The cast, obviously, is great, and each of them is given a little space to enjoy their roles. Wu-Tang member RZA is particularly funny as a self-serious "WU-PS" delivery driver. But the problem with a movie with so many cast members as slowly-paced as this one is that none of those great characters really get that much to do. They all have a few scenes to themselves, but Driver and Murray shoulder most of the load. Steve Buscemi wears a "Keep America White Again" hat so you know what you can expect whenever he's onscreen. Tom Waits pretty much spends the entire time in the woods, muttering about mushrooms and "toxic lunar vibrations." Chloë Sevingy plays the only female cop -- coincidentally the only cop to immediately lose her cool in the face of violence.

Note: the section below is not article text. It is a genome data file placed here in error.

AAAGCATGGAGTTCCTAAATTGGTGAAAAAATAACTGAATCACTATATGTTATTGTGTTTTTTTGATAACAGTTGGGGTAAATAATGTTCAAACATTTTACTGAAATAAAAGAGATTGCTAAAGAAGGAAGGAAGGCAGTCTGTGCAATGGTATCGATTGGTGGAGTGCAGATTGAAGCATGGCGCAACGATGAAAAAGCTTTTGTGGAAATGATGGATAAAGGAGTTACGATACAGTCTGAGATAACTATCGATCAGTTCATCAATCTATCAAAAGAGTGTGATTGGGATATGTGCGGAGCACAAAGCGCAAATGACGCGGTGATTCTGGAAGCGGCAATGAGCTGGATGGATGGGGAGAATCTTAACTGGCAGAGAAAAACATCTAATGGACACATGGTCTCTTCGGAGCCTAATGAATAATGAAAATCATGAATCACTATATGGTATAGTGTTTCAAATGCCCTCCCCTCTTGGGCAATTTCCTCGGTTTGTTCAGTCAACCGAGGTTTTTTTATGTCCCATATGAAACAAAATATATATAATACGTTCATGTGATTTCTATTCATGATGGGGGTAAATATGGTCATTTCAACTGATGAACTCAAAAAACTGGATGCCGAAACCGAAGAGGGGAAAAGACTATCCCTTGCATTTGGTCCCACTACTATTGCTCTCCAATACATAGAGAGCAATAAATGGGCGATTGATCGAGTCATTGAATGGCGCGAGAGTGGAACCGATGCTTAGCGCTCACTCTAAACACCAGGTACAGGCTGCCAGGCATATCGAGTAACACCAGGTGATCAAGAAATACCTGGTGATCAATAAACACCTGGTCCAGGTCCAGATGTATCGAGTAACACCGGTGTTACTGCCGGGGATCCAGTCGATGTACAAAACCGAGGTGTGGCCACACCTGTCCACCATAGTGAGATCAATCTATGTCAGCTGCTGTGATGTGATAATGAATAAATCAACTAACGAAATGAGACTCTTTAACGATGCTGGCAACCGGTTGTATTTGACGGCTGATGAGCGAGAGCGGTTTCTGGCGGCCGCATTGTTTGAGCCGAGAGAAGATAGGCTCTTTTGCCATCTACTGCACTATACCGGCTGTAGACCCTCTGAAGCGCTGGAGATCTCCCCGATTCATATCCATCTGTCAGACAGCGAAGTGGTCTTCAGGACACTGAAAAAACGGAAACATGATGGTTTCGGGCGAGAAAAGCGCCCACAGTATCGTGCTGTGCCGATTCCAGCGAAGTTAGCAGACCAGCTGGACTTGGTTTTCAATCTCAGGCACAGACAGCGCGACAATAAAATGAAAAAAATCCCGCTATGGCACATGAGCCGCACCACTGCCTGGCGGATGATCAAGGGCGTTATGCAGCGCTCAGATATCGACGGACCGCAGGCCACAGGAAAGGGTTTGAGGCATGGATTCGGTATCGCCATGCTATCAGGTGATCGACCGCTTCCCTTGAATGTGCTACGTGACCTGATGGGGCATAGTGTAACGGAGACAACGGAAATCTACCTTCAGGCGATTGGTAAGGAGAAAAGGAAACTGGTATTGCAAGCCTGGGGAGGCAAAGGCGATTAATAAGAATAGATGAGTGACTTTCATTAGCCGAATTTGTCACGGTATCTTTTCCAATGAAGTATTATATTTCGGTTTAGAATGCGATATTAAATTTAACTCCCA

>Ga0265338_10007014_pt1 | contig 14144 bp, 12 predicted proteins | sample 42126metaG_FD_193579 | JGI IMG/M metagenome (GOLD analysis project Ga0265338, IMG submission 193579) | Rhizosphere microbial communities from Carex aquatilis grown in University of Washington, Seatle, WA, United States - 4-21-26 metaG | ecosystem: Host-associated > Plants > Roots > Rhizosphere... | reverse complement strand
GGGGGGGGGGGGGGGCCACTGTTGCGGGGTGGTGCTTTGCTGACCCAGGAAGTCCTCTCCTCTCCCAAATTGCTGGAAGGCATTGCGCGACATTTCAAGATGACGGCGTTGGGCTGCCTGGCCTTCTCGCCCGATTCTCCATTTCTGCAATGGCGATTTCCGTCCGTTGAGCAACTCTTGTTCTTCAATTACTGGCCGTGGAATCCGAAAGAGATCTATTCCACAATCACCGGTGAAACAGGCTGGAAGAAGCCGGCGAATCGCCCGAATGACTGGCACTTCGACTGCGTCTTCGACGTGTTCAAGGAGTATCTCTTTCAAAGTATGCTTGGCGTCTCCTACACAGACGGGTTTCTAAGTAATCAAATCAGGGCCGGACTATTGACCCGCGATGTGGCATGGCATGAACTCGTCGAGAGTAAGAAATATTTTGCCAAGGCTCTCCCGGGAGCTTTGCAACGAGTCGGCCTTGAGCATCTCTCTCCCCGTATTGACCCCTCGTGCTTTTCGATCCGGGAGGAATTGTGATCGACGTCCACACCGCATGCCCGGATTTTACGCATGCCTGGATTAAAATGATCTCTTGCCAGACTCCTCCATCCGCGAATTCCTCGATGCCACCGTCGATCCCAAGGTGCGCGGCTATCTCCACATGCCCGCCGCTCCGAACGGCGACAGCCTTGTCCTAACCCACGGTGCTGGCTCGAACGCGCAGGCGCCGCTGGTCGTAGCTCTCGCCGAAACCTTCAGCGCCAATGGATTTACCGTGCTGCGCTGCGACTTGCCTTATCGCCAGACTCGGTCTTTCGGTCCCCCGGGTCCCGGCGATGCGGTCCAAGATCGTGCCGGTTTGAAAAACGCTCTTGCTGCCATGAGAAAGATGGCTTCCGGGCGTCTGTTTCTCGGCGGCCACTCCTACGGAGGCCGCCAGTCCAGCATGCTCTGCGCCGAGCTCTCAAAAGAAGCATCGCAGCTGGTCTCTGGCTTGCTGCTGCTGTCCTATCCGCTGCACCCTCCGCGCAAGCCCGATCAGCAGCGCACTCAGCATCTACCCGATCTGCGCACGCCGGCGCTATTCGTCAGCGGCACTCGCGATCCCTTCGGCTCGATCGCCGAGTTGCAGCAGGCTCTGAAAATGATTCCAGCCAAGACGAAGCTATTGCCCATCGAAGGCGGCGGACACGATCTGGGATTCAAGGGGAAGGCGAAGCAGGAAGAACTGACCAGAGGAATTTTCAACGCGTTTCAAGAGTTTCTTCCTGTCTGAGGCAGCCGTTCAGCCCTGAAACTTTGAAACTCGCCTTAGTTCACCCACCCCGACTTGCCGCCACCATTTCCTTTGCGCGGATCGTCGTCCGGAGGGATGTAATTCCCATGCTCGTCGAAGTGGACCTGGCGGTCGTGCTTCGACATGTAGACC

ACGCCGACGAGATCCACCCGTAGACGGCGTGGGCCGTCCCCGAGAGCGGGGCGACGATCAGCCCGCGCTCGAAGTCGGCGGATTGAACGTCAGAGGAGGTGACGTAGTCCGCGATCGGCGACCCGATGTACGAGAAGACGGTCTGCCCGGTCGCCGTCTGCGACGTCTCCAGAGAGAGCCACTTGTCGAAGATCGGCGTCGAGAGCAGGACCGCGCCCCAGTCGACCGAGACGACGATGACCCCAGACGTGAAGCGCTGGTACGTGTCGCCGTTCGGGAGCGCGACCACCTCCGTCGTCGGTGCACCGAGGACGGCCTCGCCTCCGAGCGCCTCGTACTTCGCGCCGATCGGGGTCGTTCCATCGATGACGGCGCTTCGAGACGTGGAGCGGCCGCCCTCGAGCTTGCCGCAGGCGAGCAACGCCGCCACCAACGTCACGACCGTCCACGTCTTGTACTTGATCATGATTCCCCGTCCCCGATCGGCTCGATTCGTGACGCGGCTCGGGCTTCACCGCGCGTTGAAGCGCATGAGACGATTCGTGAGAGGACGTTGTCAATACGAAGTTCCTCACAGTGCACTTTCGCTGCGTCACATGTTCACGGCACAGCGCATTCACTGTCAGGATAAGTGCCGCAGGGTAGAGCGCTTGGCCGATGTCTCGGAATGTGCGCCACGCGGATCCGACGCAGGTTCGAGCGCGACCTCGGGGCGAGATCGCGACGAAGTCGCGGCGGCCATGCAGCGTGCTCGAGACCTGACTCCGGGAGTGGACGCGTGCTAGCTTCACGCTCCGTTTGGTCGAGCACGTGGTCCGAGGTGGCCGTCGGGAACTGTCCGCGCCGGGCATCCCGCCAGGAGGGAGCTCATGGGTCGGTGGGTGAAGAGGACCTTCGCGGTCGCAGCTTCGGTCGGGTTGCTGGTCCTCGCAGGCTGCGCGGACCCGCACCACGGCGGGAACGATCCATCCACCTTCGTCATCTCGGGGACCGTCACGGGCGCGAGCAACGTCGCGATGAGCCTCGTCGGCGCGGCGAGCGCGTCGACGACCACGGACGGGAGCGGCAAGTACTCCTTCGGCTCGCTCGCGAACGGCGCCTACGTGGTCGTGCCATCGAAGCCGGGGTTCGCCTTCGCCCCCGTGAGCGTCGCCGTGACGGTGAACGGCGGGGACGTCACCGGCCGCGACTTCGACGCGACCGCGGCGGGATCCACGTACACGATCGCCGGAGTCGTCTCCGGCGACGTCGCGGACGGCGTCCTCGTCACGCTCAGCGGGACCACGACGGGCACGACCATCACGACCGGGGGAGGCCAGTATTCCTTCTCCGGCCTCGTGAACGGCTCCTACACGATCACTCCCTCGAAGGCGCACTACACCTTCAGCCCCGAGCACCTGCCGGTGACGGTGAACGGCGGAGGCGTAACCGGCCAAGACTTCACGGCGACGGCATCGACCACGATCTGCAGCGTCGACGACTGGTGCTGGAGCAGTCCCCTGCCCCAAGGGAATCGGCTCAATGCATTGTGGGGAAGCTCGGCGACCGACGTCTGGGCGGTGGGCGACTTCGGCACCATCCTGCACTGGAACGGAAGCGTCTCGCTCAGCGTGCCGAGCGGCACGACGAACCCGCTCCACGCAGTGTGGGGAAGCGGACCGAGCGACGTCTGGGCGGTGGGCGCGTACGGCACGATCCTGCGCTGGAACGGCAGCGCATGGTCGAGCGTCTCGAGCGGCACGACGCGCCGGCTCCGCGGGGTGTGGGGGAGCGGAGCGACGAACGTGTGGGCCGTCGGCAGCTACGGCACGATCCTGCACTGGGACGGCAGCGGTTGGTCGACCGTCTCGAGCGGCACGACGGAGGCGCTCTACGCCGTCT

There are a lot of funny moments and little visual jokes as well (the large Adam Driver in a teeny SmartCar), but most of the humor is situational -- as in, it's funny to hear these actors say lines like "toxic lunar vibrations" or "ghouls," but the script itself, after a while, loses a lot of its charm. It also doesn't help that, for some reason, Jarmusch picked a monotone, Yorgos Lanthimos-esque style of delivery for all of his actors, having them speak all their lines as if they worked at the DMV. There's no clear reason for doing it like this, other than that maybe Jarmusch thinks all small-town folks are slow talkers.
The film takes a dive as soon as the inevitable metaphorical nature of the zombie apocalypse is revealed: the zombies, when they're not thirsting for the meat of humans, gravitate towards things they loved in life, murmuring "cooooffeeeeee," "wiiiiiifiiiiiiii," "xaaaaanaaaaax"... it's not hard to unpack. By the end, you can't help feeling like you've seen this movie done before, and better, with much more life in it than in Jarmusch's sodden experiment.